Chile threatens Venezuela with blockade over crisis

Foreign minister demands free elections and warns refugee exodus could destabilise region

Benedict Mander in Santiago

Venezuelan migrants waiting at an immigration control point on the Ecuador-Peru border in June. The crisis in Venezuela has created a parallel refugee crisis that is affecting the whole region
The crisis in Venezuela has created a parallel refugee crisis that is affecting the whole region © AP


Chile’s foreign minister has vowed to work with allies to cut off Venezuela’s communications, shut down its air space and implement a naval blockade if Nicolás Maduro refuses to hold free elections.

Amid an escalating humanitarian crisis that is destabilising the region, causing more than 4m Venezuelans to emigrate, “ever stricter” measures must be taken to put pressure on Caracas to comply with demands to restore democratic order, Teodoro Ribera said.

“The solution to the crisis has to be soon . . . Venezuela is a problem for hemispheric security,” Mr Ribera told the Financial Times. He pointed out that some 400,000 Venezuelans now live among Chile’s 18m-strong population. “We have to make Maduro understand that it is preferable to call elections than not to call them.”

Sanctions have failed to persuade Caracas to heed calls for elections from the international community acting through the Inter-American Treaty of Reciprocal Assistance, whose members also include the US, Brazil and Argentina. Mr Ribera said that the “logical next steps” include blocking communications and access to the country by air and sea.

“All countries in the region have to advocate for forcing the Maduro government to call free, democratic elections, with international observers,” he said. Mr Ribera added that the opposition had to be pragmatic and recognise that democratic political transitions “demand reciprocal sacrifices. No one leaves power to go to hell voluntarily.”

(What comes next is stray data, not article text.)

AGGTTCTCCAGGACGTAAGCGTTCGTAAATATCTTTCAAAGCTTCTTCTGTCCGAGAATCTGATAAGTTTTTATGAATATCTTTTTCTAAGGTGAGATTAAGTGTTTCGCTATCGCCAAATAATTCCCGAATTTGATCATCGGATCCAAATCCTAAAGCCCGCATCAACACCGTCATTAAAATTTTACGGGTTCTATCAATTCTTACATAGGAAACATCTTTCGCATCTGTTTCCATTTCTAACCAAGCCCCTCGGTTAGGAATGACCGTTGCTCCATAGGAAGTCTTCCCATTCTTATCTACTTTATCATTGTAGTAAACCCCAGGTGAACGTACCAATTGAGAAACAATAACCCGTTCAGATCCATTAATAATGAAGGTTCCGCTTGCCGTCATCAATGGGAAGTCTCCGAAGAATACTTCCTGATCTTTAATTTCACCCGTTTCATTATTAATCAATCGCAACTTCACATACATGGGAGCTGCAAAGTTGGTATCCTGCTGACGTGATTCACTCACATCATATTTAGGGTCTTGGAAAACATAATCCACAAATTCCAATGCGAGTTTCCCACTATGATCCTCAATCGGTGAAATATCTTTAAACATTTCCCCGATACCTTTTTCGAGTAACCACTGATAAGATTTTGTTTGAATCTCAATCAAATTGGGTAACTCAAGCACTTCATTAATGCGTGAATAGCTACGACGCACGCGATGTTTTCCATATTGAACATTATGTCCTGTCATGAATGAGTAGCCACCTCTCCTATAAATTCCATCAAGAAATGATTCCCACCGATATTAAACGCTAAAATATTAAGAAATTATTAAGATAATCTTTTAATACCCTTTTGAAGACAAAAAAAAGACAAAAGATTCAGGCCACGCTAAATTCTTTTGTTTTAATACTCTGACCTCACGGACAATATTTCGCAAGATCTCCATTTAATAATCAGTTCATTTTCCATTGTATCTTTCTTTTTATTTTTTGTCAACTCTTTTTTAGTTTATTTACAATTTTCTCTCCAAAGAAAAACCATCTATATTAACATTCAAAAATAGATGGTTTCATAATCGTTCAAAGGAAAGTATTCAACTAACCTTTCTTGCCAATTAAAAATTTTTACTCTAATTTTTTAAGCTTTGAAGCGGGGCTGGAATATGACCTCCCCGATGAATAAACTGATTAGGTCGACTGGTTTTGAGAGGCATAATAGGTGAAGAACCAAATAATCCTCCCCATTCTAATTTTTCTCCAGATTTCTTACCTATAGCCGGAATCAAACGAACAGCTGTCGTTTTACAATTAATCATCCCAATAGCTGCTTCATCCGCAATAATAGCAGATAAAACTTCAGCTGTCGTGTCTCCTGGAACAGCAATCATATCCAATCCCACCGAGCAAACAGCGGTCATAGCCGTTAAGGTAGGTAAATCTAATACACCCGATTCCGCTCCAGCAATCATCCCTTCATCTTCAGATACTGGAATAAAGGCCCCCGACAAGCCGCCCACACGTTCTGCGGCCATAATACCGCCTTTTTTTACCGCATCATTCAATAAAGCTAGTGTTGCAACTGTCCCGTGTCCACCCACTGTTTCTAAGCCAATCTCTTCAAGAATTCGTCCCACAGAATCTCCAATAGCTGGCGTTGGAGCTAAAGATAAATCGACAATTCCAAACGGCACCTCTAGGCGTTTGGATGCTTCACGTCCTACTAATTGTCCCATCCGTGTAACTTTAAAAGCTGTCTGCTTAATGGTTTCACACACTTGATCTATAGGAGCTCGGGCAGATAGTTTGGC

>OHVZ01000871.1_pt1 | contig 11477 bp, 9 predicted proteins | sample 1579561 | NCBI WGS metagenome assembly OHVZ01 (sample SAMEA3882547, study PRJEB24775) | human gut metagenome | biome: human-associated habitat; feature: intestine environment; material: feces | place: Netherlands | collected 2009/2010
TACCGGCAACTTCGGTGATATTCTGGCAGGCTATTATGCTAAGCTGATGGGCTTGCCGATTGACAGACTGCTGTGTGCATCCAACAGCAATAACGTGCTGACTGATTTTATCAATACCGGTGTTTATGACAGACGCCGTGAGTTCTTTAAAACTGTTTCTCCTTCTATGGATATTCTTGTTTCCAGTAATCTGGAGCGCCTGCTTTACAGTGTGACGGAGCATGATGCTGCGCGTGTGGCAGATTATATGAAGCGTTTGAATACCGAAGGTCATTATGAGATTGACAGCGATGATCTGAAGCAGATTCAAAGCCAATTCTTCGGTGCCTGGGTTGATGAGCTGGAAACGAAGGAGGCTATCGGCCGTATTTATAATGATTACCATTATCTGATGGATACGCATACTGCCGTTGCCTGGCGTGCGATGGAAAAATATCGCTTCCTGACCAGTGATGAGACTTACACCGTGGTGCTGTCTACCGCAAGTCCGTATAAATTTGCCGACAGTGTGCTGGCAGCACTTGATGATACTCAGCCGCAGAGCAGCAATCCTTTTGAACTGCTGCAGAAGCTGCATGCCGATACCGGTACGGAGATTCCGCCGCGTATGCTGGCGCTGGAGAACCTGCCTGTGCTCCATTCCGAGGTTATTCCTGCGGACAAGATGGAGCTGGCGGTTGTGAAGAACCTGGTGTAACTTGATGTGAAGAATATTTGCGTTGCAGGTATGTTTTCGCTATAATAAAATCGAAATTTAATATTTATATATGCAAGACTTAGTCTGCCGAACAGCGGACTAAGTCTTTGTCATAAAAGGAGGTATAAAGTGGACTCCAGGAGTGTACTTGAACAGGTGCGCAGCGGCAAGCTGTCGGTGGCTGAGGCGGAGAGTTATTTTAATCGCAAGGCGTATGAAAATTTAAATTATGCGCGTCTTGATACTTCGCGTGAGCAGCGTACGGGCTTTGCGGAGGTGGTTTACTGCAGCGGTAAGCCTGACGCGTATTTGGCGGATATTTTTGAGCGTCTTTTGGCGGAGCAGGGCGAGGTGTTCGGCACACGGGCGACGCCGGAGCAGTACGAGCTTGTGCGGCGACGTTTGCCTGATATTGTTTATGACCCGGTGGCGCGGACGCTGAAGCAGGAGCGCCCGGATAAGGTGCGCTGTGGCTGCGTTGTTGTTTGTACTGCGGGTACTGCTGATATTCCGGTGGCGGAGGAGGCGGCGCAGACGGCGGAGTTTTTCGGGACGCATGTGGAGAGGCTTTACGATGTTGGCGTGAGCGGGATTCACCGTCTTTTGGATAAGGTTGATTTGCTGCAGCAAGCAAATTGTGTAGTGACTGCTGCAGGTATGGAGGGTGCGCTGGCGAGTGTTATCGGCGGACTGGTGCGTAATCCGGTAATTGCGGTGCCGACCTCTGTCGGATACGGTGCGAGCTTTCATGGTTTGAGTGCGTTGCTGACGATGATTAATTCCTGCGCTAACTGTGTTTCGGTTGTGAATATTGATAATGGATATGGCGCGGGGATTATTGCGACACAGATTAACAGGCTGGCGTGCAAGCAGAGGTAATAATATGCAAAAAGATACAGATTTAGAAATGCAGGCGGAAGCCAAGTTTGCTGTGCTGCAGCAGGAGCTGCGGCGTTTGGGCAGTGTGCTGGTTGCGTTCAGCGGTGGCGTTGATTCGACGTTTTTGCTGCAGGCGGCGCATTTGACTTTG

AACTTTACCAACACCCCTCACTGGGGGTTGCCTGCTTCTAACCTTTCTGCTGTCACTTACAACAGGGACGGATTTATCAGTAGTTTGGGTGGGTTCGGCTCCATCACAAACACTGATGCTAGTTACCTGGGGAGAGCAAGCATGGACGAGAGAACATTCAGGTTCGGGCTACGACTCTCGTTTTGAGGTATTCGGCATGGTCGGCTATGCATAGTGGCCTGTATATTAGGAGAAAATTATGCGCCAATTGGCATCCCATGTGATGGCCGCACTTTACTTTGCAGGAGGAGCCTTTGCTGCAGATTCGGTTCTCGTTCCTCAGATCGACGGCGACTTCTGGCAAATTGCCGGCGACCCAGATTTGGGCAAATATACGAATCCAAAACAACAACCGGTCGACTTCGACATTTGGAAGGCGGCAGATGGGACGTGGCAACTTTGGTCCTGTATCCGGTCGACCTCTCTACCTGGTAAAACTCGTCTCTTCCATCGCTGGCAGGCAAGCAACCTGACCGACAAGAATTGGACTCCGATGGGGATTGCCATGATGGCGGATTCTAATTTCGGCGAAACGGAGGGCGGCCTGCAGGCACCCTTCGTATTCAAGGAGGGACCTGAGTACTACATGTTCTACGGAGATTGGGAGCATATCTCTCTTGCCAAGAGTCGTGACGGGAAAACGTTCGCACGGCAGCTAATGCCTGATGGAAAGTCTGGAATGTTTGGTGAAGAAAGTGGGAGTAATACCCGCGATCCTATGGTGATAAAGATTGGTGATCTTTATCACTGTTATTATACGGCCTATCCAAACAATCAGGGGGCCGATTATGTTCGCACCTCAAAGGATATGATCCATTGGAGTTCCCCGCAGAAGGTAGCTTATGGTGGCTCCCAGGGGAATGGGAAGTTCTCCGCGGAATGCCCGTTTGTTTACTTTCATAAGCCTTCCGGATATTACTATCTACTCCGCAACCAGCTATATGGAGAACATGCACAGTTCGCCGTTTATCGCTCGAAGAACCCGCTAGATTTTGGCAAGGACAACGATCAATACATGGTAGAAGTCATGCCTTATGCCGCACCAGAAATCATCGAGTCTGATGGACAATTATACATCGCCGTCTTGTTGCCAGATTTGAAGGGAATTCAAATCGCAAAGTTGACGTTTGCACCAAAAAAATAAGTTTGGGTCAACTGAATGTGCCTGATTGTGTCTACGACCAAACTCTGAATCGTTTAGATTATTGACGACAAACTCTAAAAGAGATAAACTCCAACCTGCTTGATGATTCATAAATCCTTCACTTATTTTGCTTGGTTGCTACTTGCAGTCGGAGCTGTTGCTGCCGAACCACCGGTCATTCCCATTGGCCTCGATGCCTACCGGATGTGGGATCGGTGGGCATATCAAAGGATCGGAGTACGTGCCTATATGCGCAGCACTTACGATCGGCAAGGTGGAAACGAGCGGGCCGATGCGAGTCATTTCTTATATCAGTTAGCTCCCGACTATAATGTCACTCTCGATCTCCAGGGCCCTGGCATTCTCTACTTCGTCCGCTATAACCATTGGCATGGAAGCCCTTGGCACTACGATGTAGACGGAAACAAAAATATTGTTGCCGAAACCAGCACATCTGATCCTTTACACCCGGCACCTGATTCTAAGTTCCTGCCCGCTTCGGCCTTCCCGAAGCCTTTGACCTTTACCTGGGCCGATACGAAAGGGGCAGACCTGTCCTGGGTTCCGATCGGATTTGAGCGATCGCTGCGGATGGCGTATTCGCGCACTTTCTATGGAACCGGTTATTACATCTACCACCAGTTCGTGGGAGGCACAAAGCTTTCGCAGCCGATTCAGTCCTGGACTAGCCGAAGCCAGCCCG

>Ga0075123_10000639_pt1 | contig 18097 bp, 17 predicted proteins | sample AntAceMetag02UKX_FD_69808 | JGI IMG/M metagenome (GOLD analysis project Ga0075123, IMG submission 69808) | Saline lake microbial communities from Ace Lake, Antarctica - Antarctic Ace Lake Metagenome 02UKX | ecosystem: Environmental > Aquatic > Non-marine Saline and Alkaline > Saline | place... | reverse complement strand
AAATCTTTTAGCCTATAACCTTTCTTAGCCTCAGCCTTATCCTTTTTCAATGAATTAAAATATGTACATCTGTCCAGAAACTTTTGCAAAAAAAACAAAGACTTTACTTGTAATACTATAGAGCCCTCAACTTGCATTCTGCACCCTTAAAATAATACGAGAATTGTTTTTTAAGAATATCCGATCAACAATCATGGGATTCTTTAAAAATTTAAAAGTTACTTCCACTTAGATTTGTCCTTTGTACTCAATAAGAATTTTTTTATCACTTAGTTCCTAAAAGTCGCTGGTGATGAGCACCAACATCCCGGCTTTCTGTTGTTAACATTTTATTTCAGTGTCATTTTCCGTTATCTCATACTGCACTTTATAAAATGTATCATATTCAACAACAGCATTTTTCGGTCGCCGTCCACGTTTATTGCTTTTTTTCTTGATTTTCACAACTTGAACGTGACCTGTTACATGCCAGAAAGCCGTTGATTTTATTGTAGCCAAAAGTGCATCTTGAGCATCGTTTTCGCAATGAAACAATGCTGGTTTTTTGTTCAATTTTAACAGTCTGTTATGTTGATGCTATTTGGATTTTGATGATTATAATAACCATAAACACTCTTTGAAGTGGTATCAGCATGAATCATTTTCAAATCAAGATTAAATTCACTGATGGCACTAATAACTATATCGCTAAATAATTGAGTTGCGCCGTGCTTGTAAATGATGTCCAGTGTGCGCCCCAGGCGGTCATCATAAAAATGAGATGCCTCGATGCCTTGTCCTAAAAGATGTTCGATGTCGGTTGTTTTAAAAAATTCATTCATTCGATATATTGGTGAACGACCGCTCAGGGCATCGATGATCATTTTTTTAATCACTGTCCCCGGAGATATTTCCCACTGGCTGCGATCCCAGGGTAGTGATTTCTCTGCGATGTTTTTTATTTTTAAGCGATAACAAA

Chile’s own transition to democracy after the 1973-90 dictatorship of General Augusto Pinochet was negotiated and drawn out, but also peaceful and did not harm the economy, said Mr Ribera. Human rights violators should be prosecuted, he said, but a “witch hunt” had to be avoided.

He warned that if the number of Venezuelan immigrants rose to 7-8m, as he fears could happen next year if action is not taken, “that will put very, very great pressure on countries in the region and it could have a destabilising effect”. The foreign minister emphasised that the solution had to be peaceful as military intervention could trigger “an explosion in immigration that we cannot cope with”.

Chile’s hardening stance towards Venezuela comes as Sebastián Piñera, the centre-right president, takes on a stronger leadership role in the region and beyond. Santiago is preparing to welcome delegates in December for the United Nations Climate Change Conference, known as COP25, after Brazil pulled out of hosting the event.

Chile, one of the countries most committed to free trade in the world, is also hosting the Asia-Pacific Economic Cooperation summit meeting next month amid fears expressed by Mr Ribera of a “deglobalisation” that threatens its open economy.

Observers expect the balance of power to shift in the region if the leftist Alberto Fernández is elected president in Argentina this month, as is widely expected, replacing the centre-right Mauricio Macri. Mr Macri has played a leading role in the region’s opposition to Mr Maduro and in supporting his rival Juan Guaidó.

In recent interviews, Mr Fernandez has resisted calling Mr Maduro a dictator and argued that his government was legitimate. Mr Fernandez did, however, express concerns about the Maduro regime’s authoritarian tendencies.

Mr Ribera suggested that a swing to the left in Argentina could be offset by the election of a centre-right government in Uruguay, which will also hold elections this month. Like Mexico, Uruguay’s leftist Broad Front, which has held power since 2005, has refrained from recognising Mr Guaidó as the interim president of Venezuela.

Banks Bounce, but Rates Still Exert Gravitational Pull

Beneath the surface of banks’ decent quarter are some troubling trends

By Telis Demos


Some negative effects of falling interest rates were visible in quarterly results at JPMorgan Chase & Co. and other big lenders. Photo: Victor J. Blue/Bloomberg News 


Beneath the surface of banks’ decent quarter are some troubling trends.

There were pockets of strength that helped drive a respectable kickoff to third-quarter earnings reports by big lenders.

JPMorgan JPM +4.33%▲ Chase & Co. recorded a jump in revenue from investment banking and trading, for example.

Citigroup C +1.87%▲ continued to benefit from a rise in revenue in its core U.S. card business.

Credit costs remain historically low.

But across three of the biggest banks—JPMorgan, Wells Fargo, WFC +3.55%▲ and Citigroup—many of the negative effects of falling interest rates and economic worry were visible.

Net interest income fell 2% across those banks in the third quarter from the second.

Total loans were essentially flat at those banks, and average net interest margin was 2.54%, down from 2.66% in the second quarter.